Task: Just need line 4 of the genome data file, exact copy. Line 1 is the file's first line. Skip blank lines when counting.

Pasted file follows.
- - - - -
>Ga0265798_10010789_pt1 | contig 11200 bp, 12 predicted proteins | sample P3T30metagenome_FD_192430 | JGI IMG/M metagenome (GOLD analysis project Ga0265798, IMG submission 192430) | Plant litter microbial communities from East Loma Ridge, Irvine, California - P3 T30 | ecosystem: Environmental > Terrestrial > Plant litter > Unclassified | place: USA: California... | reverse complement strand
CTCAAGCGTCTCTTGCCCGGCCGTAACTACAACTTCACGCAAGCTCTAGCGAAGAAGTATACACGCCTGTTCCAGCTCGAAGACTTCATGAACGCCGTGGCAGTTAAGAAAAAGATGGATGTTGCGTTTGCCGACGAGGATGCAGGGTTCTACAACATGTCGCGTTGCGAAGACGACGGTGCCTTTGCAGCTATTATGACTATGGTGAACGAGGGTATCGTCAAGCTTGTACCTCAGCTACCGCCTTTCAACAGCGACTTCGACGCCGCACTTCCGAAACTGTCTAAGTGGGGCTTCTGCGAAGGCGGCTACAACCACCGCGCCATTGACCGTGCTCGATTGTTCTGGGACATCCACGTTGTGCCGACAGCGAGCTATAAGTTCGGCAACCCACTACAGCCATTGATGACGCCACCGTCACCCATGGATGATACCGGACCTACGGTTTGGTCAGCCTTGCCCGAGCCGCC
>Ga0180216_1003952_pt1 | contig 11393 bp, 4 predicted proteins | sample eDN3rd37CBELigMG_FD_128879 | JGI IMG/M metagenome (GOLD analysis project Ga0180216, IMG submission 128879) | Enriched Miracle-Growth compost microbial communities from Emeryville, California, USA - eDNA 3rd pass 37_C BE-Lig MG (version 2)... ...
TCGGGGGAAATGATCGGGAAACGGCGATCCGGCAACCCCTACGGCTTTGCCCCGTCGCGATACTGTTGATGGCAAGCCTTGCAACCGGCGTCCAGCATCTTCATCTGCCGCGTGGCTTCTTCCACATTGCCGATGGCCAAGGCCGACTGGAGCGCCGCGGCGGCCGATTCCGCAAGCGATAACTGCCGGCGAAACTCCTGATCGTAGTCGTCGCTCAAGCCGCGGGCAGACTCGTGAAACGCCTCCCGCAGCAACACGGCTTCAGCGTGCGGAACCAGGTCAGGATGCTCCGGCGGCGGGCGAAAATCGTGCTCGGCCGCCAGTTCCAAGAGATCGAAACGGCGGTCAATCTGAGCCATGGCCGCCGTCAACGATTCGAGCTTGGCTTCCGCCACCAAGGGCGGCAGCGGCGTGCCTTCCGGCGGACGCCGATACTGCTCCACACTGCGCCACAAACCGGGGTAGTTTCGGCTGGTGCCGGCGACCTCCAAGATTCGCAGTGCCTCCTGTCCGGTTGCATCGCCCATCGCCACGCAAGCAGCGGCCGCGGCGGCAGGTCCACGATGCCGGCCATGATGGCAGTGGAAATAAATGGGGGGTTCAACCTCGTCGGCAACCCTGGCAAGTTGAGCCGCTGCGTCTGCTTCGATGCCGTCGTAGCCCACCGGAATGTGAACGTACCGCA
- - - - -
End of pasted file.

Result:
TCGGGGGAAATGATCGGGAAACGGCGATCCGGCAACCCCTACGGCTTTGCCCCGTCGCGATACTGTTGATGGCAAGCCTTGCAACCGGCGTCCAGCATCTTCATCTGCCGCGTGGCTTCTTCCACATTGCCGATGGCCAAGGCCGACTGGAGCGCCGCGGCGGCCGATTCCGCAAGCGATAACTGCCGGCGAAACTCCTGATCGTAGTCGTCGCTCAAGCCGCGGGCAGACTCGTGAAACGCCTCCCGCAGCAACACGGCTTCAGCGTGCGGAACCAGGTCAGGATGCTCCGGCGGCGGGCGAAAATCGTGCTCGGCCGCCAGTTCCAAGAGATCGAAACGGCGGTCAATCTGAGCCATGGCCGCCGTCAACGATTCGAGCTTGGCTTCCGCCACCAAGGGCGGCAGCGGCGTGCCTTCCGGCGGACGCCGATACTGCTCCACACTGCGCCACAAACCGGGGTAGTTTCGGCTGGTGCCGGCGACCTCCAAGATTCGCAGTGCCTCCTGTCCGGTTGCATCGCCCATCGCCACGCAAGCAGCGGCCGCGGCGGCAGGTCCACGATGCCGGCCATGATGGCAGTGGAAATAAATGGGGGGTTCAACCTCGTCGGCAACCCTGGCAAGTTGAGCCGCTGCGTCTGCTTCGATGCCGTCGTAGCCCACCGGAATGTGAACGTACCGCA